for Alto Flute, Guitar and Frame Drum (1993)
In 1993, I composed HANG-SANG for Robert Aitken and the New Music Concerts in Toronto.
The Korean word "hang-sang", meaning endurance or continuity, is identical with the Chinese ideogram "hong", an extremely important cultural concept for the entire Far East: "constant recurrence".
But what does recurrence mean for our perception of time, our feelings? In one of his poems, Gottfried Keller incorporates some ancient Taoist wisdom: "Die Zeit geht nicht, sie steht still, wir ziehen durch sie hin…" (Time does not move, it stands still, and we move through time.)
Both in the calligraphy and traditional painting techniques used in the Far East, we find much philosophy regarding the stroke of the brush on paper. The painter's strength and rhythm cause the brush's bristles not only to produce visible marks in every shade of black on the paper, it also causes the whiteness of the paper to become more visible, more tangible. The white of the paper becomes visible every time the brush's bristles lose contact with the paper. The special beauty of this art lies in the fact that we are given a fresh view of something that has been there all along. These blank areas where the background becomes visible are called "flying emptiness". For me, this is one of the most beautiful metaphors of our perception of time.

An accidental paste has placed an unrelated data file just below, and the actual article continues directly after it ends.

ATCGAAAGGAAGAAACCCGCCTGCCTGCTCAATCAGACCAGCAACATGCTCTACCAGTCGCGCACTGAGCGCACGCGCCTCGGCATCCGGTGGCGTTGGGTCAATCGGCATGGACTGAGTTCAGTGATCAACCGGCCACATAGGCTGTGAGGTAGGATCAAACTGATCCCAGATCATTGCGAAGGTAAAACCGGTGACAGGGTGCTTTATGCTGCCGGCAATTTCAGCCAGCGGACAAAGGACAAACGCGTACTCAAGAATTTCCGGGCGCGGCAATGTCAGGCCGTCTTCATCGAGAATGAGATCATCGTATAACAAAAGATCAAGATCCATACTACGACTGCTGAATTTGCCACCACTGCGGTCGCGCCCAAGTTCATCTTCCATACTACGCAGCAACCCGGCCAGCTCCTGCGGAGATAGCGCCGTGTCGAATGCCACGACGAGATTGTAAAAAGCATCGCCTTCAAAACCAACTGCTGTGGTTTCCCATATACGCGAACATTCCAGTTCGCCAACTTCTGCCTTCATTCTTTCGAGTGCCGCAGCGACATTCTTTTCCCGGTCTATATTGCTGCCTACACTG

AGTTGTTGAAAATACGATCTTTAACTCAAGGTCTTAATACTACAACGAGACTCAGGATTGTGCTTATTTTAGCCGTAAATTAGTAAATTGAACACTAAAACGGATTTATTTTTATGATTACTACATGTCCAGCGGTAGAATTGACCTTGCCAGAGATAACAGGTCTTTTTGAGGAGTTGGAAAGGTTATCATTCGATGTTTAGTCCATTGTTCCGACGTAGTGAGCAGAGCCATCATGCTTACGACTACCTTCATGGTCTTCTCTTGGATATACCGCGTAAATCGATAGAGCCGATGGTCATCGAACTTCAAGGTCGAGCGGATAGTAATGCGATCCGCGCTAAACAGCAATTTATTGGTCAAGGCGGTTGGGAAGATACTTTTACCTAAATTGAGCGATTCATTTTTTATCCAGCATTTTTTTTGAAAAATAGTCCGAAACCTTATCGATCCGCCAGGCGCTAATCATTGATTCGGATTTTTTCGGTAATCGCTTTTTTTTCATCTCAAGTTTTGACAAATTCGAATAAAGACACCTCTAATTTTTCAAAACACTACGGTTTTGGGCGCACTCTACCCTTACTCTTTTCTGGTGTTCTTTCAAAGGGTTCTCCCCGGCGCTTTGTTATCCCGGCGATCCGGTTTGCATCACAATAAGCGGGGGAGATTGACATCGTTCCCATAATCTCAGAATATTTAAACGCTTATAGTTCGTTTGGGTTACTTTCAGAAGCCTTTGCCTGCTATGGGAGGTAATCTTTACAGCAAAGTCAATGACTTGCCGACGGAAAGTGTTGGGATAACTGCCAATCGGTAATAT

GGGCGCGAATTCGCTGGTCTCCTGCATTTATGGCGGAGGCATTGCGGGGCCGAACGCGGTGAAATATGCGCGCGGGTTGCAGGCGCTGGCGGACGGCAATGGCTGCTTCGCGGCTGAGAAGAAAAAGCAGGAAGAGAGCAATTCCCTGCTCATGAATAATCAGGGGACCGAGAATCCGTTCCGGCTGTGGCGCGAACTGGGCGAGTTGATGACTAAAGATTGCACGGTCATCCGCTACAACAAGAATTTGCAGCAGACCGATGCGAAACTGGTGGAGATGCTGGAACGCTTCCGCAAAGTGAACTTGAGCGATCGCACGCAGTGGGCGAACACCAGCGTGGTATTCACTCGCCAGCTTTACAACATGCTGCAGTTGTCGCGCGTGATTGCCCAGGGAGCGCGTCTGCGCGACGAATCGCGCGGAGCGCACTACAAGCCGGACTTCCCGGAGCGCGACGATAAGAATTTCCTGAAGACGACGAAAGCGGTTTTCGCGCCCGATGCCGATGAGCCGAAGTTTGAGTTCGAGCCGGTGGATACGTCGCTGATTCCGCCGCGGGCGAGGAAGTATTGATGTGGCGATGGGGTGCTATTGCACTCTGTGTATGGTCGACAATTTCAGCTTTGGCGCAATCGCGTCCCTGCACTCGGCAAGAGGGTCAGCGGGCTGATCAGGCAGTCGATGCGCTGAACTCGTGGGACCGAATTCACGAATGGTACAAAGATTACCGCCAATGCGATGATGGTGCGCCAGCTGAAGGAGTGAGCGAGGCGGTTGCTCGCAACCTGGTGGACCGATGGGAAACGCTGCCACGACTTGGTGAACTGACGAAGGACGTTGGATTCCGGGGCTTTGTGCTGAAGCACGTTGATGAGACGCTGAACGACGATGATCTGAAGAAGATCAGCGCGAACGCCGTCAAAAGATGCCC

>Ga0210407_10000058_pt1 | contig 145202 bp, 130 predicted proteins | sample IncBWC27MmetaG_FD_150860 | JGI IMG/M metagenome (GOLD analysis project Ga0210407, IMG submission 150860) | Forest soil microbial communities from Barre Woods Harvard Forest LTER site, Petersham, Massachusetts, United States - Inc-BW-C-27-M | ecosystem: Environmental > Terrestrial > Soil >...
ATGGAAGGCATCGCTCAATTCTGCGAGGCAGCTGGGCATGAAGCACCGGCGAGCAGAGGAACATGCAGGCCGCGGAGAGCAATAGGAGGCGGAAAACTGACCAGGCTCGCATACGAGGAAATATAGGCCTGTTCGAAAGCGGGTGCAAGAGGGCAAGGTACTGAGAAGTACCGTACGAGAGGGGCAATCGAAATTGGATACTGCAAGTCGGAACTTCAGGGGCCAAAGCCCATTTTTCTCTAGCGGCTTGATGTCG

"Time does not move, it stands still"
Younghi Pagh-Paan (1993)